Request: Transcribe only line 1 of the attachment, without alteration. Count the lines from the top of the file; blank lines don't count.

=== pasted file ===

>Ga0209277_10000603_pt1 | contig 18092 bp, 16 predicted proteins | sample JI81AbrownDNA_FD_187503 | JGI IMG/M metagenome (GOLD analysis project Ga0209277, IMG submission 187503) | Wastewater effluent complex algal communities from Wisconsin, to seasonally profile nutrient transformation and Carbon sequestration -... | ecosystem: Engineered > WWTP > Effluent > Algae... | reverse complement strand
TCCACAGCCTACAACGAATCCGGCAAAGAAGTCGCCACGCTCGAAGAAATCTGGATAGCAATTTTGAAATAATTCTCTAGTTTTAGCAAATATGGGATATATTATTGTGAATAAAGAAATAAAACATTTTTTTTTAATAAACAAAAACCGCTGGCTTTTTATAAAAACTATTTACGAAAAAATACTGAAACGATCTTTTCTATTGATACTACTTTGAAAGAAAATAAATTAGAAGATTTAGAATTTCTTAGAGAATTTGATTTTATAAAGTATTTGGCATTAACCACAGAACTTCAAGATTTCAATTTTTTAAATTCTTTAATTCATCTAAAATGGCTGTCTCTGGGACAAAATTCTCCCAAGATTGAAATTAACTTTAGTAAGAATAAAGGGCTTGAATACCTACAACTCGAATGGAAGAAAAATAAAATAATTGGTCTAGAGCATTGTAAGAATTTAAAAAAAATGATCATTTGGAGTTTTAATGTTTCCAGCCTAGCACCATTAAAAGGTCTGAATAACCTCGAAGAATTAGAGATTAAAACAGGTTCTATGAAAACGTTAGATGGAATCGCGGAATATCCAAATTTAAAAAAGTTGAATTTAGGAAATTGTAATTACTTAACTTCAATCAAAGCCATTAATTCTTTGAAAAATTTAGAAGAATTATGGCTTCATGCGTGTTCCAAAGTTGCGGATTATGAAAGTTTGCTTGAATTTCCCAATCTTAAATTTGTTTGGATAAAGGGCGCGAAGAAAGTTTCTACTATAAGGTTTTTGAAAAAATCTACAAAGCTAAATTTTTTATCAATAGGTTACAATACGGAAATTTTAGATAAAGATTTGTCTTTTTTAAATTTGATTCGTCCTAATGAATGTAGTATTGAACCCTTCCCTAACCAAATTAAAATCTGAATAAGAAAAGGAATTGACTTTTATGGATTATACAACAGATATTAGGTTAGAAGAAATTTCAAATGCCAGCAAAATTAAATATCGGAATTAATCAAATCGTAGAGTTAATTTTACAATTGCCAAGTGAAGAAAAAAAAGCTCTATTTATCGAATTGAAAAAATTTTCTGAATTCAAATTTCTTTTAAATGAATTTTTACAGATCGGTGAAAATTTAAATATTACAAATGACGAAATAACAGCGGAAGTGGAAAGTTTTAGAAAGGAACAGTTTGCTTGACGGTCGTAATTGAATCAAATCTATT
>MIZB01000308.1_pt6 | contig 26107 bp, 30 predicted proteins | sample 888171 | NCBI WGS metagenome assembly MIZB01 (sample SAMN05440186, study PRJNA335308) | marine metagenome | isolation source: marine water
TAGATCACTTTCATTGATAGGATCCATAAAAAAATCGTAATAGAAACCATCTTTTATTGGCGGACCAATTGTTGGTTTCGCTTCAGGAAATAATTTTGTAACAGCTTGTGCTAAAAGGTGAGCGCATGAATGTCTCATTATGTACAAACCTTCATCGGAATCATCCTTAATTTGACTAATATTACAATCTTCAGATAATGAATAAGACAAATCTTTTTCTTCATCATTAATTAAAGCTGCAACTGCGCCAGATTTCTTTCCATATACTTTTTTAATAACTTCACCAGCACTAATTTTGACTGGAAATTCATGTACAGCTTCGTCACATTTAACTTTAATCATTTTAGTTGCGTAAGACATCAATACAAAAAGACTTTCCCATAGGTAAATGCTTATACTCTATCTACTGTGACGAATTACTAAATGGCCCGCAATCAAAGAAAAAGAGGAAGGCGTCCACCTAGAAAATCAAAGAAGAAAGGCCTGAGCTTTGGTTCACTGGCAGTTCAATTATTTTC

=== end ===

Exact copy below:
>Ga0209277_10000603_pt1 | contig 18092 bp, 16 predicted proteins | sample JI81AbrownDNA_FD_187503 | JGI IMG/M metagenome (GOLD analysis project Ga0209277, IMG submission 187503) | Wastewater effluent complex algal communities from Wisconsin, to seasonally profile nutrient transformation and Carbon sequestration -... | ecosystem: Engineered > WWTP > Effluent > Algae... | reverse complement strand